Once upon a time, back in the early days of online shopping, free delivery was used as a loss-leader by retailers who wanted to acquire new customers. It was soon the default setting; no one charged for delivery. In fact, when I was a technology journalist back in the late 1990s, it even caused a stir when a B2B ecommerce company started charging for delivery.
That’s how startling the idea of charging for delivery had become in just a few short years. It’s not surprising really - it had been given away free for so long that it had lost all perceived value as far as customers were concerned.
Fast forward to late 2017 and I find myself thinking about that old French saying, plus ça change, plus c'est la même chose*.
That moment of reflection was prompted, of course, by the news that Amazon is changing its delivery charges. Unless you’ve been avoiding the news - and who could blame you if you have - you’ll already know the details: Prime Now members have to meet a new minimum order threshold (£40 rather than £20) to get free delivery, otherwise there’s a £3.99 charge applied.
There’s been uproar on Twitter, naturally, with some disgruntled Prime members accusing Amazon of being ‘sneaky’, among other more colourful things.
I don’t often feel a great deal of sympathy for Amazon. But I think there are some important points to consider in this development that go beyond accusations of sneakiness.
One of those considerations is this. If I’d asked you just a few years ago if you’d like to be able to buy something online and have it delivered in under two hours (sometimes in less than one) for just £3.99 you’d have almost certainly said yes. The service Amazon offers is impressive and £3.99 isn’t a huge sum of money. Although we should also remember the majority of the UK doesn’t have access to Prime Now. Indeed, there are bound to be plenty of people living in out in the wilds who’d love the opportunity to hand over £3.99 in exchange for super-fast delivery.
The other thing I am reminded of is that point I made a little earlier about the perception of value. As a race of beings, humans have been great at adapting to changing surroundings. That gave us an evolutionary advantage, but it’s also why we soon regard occasional treats as a new minimum level of acceptable standards; if the wi-fi on the plane stops working, someone on your flight will really start to grumble, even though the ability to send and receive emails while travelling at 500 Knots (that’s about 600mph / 965kph) is as close to black magic as you’re likely to get.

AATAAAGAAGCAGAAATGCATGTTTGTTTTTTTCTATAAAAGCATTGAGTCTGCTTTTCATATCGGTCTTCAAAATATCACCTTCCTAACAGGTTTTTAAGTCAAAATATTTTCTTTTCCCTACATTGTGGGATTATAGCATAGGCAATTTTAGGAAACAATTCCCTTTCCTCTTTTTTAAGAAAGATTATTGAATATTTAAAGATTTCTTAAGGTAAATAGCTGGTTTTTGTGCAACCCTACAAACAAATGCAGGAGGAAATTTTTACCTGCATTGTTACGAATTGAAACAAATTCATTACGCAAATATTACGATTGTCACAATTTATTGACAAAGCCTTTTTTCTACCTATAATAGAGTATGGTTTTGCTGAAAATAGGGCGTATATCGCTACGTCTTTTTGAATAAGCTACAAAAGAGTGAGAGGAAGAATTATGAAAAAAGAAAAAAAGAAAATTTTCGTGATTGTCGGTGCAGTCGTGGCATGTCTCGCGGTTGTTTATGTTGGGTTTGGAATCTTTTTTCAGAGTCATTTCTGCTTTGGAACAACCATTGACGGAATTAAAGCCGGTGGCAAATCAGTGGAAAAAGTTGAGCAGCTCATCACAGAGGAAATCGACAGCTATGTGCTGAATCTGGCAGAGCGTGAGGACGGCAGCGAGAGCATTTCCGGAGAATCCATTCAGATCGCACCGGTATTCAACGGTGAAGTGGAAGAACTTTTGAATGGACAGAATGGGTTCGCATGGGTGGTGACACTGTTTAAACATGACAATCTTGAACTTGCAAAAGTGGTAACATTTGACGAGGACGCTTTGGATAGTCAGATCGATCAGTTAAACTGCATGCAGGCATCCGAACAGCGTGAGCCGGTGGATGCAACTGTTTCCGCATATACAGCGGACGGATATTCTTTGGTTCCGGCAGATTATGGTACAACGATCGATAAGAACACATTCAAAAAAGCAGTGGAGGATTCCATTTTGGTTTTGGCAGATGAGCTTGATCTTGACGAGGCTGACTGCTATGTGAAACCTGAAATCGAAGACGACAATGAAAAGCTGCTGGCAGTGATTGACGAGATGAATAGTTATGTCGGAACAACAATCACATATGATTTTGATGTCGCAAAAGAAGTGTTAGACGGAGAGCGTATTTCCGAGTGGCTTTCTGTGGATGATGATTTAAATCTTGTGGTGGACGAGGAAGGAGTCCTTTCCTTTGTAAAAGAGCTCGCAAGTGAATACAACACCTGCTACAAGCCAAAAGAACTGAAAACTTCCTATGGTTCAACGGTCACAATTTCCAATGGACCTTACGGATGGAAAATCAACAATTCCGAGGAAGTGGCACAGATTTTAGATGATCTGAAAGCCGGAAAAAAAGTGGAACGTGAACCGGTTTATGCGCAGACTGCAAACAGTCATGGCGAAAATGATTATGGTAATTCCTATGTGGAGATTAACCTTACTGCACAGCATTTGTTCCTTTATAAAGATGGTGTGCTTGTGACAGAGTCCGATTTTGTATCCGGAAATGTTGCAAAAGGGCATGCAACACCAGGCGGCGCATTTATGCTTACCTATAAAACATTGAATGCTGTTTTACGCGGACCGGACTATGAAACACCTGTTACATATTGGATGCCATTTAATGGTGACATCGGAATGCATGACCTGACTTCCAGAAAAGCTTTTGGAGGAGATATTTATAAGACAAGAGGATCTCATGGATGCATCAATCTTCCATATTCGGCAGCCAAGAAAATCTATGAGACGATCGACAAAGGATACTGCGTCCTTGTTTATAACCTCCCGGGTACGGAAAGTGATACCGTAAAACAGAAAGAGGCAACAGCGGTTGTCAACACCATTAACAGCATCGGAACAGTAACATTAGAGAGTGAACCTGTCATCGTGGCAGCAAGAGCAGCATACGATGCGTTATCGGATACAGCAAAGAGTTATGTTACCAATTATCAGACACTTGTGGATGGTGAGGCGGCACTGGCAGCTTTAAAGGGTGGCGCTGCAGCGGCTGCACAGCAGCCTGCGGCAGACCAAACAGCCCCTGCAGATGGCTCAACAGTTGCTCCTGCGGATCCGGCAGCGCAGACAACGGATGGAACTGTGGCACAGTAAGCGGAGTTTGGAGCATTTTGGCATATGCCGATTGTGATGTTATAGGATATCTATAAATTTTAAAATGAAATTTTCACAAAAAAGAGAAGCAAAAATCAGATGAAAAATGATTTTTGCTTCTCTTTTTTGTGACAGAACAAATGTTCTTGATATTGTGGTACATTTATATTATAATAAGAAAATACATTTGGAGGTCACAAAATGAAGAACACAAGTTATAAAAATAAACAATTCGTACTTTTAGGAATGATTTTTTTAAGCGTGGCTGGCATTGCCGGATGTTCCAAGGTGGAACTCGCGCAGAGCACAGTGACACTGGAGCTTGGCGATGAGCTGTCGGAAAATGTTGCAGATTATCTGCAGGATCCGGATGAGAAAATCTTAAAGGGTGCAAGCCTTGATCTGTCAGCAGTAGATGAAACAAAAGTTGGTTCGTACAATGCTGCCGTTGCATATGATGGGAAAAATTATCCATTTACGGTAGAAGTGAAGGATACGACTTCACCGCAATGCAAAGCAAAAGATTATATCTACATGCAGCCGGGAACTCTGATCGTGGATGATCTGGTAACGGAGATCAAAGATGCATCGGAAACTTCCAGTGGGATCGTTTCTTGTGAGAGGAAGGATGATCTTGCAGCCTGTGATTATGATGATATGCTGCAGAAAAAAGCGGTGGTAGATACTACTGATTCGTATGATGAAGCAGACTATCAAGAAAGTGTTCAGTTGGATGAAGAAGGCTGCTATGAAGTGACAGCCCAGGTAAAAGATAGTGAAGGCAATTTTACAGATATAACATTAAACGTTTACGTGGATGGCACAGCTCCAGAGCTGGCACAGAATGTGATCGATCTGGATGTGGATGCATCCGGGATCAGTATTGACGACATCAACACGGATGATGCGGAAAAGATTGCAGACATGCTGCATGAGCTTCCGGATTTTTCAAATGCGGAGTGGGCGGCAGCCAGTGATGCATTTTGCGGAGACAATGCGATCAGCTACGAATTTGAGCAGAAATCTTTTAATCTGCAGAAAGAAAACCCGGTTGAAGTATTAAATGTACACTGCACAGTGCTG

If there’s one thing the Amazon Prime Now delivery threshold and charge demonstrates it is that offering free delivery isn’t sustainable over the long-term. Not unless you are going to offer customers a slow and disappointing service.
To offer a range of days/times/locations, along with notifications and tracking is a costly affair. There is now a much wider acceptance from customers, particularly younger ones, that premium delivery options come at a price. Why is that? Because those customers are buying convenience and time equals money. The value trade-off is apparent, so the cost is palatable.
But the rest of the delivery market is facing increasing cost and margin pressures, even if the services they offer aren’t at the premium end of things.
Something will have to give. That was one of the earliest realisations I had when I first began writing about the business of delivery in the ecommerce sector; customers expect a range of increasingly sophisticated services to be offered at little or no cost. That’s a predicament that is felt even more keenly during very busy periods, like the one we’re in right now.
Volumes increase, often as a result of price-promotions, and customers are often in a hurry to get their purchases - it gets progressively worse as Christmas gets closer. But you didn’t need me to tell you that.
All-in-all, it simply isn’t sustainable; something has to change.
* - the more things change, the more they stay the same. Or ‘same old, same old’, if you prefer.
Picture credit: Michelin Solutions
Sebastian Steinhauser, CEO & Founder at Parcelly adds: 'Ever since launching Parcelly back in 2014, we firmly believed in the fact that consumers are willing to pay more for quality products and services which ultimately offer control, convenience and certainty, while also improving the environmental impact of last-mile delivery. This peace of mind being especially important to Online shoppers that are depending on the respective Online Retailer’s delivery options at check out.
Rising parcel volumes and pressures on logistic margins and existing fulfilment solutions naturally trigger bottlenecks within the first-and-last mile, and Parcelly as a third party service provider helps ease these pressures. We offer a sustainable omnichannel platform with a technology that can be integrated in any fulfilment process or opted into by consumers as and when required via our mobile app. Whether the costs of a personalised delivery experience or prime convenience are absorbed by the retailer or paid for by the consumer in the future, we believe customer satisfaction and a sustainable logistics environment is the ultimate goal and a price worth paying for.'
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